In many countries, especially developing countries, extreme caution should be exercised while traveling. You may encounter dangerous road conditions; untrained or unlicensed drivers; drivers operating under the influence of alcohol; vehicles that are poorly maintained and therefore hazardous (no headlights or tail lights, faulty brakes, smooth tires etc.); police check points or roadblocks; bandits and other criminals.
Following are some resources that can help:
- Review the Travel Reports from the Association of International Road Travel (ASIRT). The Road Safety section is intended to provide U.S. citizens with an overview of road conditions in a particular country. ASIRT states that “Reducing risk in the world’s road traffic systems requires commitment and informed decision-making by government, industry, non-governmental organizations and international agencies. Road traffic crashes are predictable and can be prevented. Many countries have shown sharp reductions in the number of crashes and casualties by taking actions including.” Visit ASIRT to find resources and publications for all types of transportation including pedestrians, taxis, busses, bicycles, and drivers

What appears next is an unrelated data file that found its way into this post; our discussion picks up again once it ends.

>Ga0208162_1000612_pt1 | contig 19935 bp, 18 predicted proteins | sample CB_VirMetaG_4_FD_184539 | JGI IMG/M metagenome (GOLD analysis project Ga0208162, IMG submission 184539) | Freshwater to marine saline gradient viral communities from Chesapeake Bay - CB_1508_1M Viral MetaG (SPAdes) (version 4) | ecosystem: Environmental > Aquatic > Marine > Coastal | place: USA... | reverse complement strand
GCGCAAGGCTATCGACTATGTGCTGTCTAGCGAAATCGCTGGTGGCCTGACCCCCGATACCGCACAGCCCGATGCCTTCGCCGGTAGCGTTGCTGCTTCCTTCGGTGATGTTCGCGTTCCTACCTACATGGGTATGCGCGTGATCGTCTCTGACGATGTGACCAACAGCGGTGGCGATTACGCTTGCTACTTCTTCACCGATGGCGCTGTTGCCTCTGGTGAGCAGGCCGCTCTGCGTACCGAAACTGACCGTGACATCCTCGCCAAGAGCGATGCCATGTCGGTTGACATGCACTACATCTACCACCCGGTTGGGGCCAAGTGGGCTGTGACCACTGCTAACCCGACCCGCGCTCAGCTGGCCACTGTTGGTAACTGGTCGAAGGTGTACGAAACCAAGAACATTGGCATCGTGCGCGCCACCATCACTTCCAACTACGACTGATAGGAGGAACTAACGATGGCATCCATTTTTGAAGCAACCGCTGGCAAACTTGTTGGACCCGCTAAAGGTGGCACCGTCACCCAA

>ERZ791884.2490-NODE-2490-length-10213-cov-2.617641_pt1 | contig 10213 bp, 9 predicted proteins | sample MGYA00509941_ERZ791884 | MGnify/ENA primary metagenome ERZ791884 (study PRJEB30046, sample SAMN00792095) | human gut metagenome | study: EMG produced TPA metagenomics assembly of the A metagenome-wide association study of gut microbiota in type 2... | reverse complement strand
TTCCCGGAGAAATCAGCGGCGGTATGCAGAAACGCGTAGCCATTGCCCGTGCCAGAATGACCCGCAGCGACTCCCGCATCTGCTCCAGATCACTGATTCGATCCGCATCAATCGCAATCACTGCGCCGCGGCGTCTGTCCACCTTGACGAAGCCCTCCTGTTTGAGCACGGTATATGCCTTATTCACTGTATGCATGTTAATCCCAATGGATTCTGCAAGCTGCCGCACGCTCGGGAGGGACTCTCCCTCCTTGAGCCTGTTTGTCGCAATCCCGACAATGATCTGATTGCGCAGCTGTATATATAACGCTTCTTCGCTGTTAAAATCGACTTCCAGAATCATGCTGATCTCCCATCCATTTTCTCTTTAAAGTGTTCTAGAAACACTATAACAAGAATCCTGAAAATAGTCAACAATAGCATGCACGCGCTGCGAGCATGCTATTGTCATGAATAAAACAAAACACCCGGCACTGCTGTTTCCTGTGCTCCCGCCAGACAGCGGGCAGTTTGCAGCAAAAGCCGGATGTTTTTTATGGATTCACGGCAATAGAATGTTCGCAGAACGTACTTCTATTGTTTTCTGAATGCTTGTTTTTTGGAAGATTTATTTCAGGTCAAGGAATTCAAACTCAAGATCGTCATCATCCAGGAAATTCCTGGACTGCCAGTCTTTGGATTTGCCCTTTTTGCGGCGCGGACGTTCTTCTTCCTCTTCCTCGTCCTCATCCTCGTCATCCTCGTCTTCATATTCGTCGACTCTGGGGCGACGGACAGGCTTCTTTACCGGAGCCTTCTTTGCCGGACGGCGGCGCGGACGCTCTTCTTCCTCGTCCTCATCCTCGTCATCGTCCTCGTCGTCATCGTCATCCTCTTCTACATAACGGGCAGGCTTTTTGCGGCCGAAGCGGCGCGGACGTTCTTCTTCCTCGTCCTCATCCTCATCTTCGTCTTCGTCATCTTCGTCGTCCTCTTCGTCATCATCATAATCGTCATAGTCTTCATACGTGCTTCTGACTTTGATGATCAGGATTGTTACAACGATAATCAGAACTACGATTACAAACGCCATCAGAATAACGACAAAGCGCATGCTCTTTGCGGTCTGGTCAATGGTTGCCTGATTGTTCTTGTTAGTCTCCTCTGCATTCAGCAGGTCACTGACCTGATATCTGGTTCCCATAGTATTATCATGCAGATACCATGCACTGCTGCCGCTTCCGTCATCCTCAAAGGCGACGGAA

- The Department of State declares that “The U.S. Government is continually working with its bilateral and multilateral partners, governments, industry groups, and non-governmental organizations (NGOs) worldwide to raise awareness about global road safety.” Review the Road Safety section in the U.S. Department of State’s Country Specific Information, available for every country in the world, to help raise your awareness about road safety issues.
- For more Personal Safety/Transportation Issues visit the SAFETI Clearinghouse travel and transportation page. SAFETI declares that Administrators should seek to create policies that provide for the safest available means of transportation a country can offer students.” There are suggestions about what institutions can do to limit transportation accidents with sample forms.